2011-2012 Academic Year: “Cross-Currents: Oceanic Connections and Movements”

Read the full scoop here. Some highlights are included below:

Talk by Dr. Isaiah H. Walker

When: April 25, 2012, 4pm
Where: McCune Conference Room, 6020 HSSB, UCSB

The author of Waves of Resistance: Surfing and History in 20th Century Hawaii will be speaking, following an introduction by Dr. Teresa Shewry (UCSB, English) of the Center for Literature and the Environment.

Surfing has been a significant sport and cultural practice in Hawai’i  for more than 1,500 years. In the last century, facing increased marginalization on land, many Native Hawaiians have found refuge,  autonomy, and identity in the waves. In Waves of Resistance Isaiah Walker explains that throughout the twentieth century Hawaiian surfers  have successfully resisted colonial encroachment in the po’ina nalu  (surf zone). The struggle against foreign domination of the waves goes back to the early 1900s, shortly after the overthrow of the Hawaiian  kingdom, when proponents of this political seizure helped establish  the Outrigger Canoe Club’s haoles (whites)-only surfing organization  in Waikiki. A group of Hawaiian surfers, led by Duke Kahanamoku, united under Hui Nalu to compete openly against their Outrigger rivals  and established their authority in the surf.

Walker also examines how Hawaiian surfers have been empowered by their  defiance of haole ideas of how Hawaiian males should behave. For example, Hui Nalu surfers successfully combated annexationists,  married white women, ran lucrative businesses, and dictated what non-Hawaiians could and could not do in their surf, even as the  popular, tourist-driven media portrayed Hawaiian men as harmless and  effeminate. Decades later, the media were labeling Hawaiian surfers as violent extremists who terrorized haole surfers on the North Shore.  Yet Hawaiians contested, rewrote, or creatively negotiated with these stereotypes in the waves. The po’ina nalu became a place where  resistance proved historically meaningful and where colonial  hierarchies and categories could be transposed.

While born and raised in Keaukaha Hawai`i, Isaiah Walker is currently an Associate Professor of History at Brigham Young University- Hawaii  on O`ahu’s North Shore. He earned a PhD in History from the University of California, Santa Barbara in 2006. He is the author of several academic articles, and has most recently published Waves of  Resistance: Surfing and History in Twentieth Century Hawai`i. In addition to researching and writing Hawaiian and surfing history, he  is an avid (and former competitive) surfer.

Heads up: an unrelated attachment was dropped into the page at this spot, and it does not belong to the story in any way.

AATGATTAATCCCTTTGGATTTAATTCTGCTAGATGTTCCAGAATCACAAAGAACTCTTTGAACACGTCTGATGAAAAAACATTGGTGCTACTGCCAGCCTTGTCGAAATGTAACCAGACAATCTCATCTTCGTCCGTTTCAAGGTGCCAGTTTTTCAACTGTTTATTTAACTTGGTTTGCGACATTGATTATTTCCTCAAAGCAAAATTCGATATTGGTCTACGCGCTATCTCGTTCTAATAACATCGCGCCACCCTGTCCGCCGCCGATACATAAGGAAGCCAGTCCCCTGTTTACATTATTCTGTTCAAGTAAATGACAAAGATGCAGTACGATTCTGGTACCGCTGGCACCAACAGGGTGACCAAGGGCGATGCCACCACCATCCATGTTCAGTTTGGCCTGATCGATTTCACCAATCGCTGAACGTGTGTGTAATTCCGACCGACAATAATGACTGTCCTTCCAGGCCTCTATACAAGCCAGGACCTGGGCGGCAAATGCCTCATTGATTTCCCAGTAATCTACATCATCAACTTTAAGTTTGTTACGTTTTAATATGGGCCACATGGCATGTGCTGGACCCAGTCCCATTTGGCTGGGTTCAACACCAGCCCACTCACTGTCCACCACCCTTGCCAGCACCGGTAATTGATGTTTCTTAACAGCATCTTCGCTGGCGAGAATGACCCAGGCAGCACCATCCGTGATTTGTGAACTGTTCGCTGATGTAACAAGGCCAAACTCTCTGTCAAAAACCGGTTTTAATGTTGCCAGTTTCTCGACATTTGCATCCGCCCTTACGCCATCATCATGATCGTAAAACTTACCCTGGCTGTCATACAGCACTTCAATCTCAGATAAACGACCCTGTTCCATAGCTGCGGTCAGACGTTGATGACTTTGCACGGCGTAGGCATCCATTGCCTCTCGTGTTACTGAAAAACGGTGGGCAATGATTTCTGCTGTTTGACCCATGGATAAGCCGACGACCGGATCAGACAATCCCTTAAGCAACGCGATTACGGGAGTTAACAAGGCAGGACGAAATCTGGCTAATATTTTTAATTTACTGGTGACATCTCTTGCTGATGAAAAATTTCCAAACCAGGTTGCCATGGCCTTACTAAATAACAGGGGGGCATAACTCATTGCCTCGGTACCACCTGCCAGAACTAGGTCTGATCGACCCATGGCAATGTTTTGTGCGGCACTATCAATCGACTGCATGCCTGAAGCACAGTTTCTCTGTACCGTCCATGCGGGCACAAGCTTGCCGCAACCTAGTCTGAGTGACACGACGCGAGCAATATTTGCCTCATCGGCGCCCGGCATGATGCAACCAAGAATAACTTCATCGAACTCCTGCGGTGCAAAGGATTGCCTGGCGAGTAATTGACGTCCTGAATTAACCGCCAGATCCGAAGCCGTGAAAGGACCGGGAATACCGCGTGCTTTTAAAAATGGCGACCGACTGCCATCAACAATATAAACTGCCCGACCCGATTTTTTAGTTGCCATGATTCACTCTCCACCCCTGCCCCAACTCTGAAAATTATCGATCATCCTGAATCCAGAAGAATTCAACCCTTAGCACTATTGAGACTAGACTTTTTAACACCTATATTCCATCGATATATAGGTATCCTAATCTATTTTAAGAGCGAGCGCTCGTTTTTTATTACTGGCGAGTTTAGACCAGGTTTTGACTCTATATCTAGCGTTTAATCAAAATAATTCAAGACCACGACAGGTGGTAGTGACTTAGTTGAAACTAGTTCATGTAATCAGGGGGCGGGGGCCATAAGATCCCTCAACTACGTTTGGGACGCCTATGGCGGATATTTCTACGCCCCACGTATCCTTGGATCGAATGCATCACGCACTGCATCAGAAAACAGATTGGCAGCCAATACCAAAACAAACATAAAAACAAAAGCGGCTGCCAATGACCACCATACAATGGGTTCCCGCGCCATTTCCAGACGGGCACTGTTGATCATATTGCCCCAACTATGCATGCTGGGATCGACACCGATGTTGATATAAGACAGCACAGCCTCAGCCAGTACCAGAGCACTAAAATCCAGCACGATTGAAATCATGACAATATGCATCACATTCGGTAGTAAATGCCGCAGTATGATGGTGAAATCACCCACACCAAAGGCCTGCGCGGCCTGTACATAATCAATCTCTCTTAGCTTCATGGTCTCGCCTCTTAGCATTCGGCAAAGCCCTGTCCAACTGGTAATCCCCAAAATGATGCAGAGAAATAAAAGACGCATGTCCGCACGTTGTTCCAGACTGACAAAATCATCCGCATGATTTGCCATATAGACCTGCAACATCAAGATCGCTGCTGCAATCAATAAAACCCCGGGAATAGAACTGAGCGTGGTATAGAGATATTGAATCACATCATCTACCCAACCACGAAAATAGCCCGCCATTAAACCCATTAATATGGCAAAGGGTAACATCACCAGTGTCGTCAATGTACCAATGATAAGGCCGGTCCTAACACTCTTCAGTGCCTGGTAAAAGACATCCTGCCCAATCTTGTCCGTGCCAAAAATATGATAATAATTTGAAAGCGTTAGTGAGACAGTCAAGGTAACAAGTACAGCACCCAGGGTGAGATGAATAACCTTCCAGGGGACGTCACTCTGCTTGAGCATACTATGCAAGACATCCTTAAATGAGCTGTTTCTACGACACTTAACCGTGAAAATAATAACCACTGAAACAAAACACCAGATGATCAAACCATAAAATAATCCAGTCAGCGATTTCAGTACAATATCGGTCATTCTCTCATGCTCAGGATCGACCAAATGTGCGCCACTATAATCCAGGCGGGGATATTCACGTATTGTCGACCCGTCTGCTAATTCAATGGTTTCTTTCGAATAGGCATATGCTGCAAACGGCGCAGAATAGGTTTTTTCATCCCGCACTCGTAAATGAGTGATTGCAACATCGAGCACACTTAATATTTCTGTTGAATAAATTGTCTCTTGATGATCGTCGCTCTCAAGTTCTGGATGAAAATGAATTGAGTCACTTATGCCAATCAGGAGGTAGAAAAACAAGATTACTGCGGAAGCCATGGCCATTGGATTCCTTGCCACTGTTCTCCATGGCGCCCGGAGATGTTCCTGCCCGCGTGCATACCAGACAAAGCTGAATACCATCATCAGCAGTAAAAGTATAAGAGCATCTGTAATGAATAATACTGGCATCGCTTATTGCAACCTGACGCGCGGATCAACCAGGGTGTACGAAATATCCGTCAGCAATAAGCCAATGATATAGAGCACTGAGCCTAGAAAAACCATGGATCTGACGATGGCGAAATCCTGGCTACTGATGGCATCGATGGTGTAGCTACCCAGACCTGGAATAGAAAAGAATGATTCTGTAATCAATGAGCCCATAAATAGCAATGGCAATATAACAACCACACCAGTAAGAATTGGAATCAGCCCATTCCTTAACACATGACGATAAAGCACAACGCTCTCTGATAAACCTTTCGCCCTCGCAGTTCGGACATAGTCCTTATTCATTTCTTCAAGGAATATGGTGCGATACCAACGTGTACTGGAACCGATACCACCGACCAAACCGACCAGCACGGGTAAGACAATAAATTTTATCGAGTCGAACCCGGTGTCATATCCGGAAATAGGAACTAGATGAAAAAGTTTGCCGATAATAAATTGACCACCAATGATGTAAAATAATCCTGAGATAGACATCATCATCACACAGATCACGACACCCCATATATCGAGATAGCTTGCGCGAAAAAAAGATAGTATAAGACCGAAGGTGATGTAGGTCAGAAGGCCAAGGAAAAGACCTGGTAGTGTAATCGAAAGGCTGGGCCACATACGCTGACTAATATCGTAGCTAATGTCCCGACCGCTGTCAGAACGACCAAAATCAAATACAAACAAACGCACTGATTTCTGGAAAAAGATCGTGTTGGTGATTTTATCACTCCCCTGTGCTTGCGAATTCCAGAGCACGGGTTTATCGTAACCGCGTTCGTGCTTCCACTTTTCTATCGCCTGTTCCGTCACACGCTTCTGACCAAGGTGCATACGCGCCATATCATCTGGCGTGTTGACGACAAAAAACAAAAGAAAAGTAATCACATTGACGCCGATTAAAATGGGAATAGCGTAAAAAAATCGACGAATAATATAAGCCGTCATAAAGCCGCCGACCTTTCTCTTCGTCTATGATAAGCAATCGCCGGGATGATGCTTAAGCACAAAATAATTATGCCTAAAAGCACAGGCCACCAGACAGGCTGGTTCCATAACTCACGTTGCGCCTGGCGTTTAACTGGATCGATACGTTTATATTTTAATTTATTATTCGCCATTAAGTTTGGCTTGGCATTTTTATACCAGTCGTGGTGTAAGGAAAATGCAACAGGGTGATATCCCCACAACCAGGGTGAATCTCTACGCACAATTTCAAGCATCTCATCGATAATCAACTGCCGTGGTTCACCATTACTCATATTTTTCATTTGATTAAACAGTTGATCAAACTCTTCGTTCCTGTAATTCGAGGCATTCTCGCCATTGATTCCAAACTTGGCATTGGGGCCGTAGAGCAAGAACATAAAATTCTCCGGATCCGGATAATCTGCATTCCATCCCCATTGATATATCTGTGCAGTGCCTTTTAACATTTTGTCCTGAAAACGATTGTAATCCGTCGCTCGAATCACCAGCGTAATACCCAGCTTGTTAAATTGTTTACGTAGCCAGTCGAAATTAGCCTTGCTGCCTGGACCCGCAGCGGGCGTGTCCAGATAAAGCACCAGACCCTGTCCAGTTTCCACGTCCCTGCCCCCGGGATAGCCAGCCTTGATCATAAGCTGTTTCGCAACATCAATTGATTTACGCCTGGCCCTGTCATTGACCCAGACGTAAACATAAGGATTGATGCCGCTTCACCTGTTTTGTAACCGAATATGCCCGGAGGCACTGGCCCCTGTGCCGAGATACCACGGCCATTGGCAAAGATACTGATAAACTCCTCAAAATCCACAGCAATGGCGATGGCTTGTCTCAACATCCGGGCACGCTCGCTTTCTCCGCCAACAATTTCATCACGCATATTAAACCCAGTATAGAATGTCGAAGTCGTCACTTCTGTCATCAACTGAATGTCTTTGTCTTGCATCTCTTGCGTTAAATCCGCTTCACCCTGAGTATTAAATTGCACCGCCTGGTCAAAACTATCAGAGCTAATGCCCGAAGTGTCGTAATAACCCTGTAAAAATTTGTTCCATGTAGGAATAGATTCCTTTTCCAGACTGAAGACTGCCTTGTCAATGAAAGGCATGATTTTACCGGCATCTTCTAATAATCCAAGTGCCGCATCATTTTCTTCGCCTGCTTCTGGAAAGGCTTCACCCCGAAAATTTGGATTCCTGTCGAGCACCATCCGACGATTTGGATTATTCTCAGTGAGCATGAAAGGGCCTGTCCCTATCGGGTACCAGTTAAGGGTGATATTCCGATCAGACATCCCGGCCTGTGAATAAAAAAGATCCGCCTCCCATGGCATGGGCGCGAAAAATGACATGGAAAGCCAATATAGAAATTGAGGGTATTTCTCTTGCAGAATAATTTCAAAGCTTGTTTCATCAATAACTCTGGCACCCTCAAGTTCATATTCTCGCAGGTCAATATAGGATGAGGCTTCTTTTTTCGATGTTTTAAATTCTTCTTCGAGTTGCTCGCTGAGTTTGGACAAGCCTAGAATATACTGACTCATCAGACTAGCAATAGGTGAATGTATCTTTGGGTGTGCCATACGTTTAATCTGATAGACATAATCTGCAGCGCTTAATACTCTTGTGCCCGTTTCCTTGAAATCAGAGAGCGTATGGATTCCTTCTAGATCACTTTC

Talk by Dr. Yolanda Covington-Ward

“‘A War Between Soldiers and Prophets’: Embodied Resistance in Colonial Belgian Congo”

When: Wednesday, May 2, 2012, 4-5 p.m.
Where: NH 1106

On April 6, 1921, a MuKongo man by the name of Simon Kimbangu laid his hands on a sick woman in the name of Jesus Christ, prayed, and began to tremble. The miraculous healing that resulted was the impetus for kingunza, or prophetic movements, which spread throughout the Lower Congo region and provoked responses of confusion and fear amongst the Belgian colonial administration. Based on fourteen and a half months of ethnographic and archival research, this paper places the body and embodied practices at the center of an analysis of Kongo colonial-era prophetic movements. I use personal interviews as well as documents from the American and British Baptist Missionary Societies and Belgian colonial archives in order to examine spirit possession and trembling (kuzakama) as sites of moral and political contestation between the church, colonial state, and the indigenous population in the Lower Congo. In the Belgian Congo, kingunza were seen as subversive movements that menaced the colonial administration and the hegemony of the European-led missions. This paper demonstrates that, through what I call “performative encounters,” prophets and other adherents of the kingunza movements used a type of alternative legitimacy gained from the spiritual realm to subvert Belgian colonial authority, using Kongo bodies as the key weapons of resistance while simultaneously transforming the local religious landscape.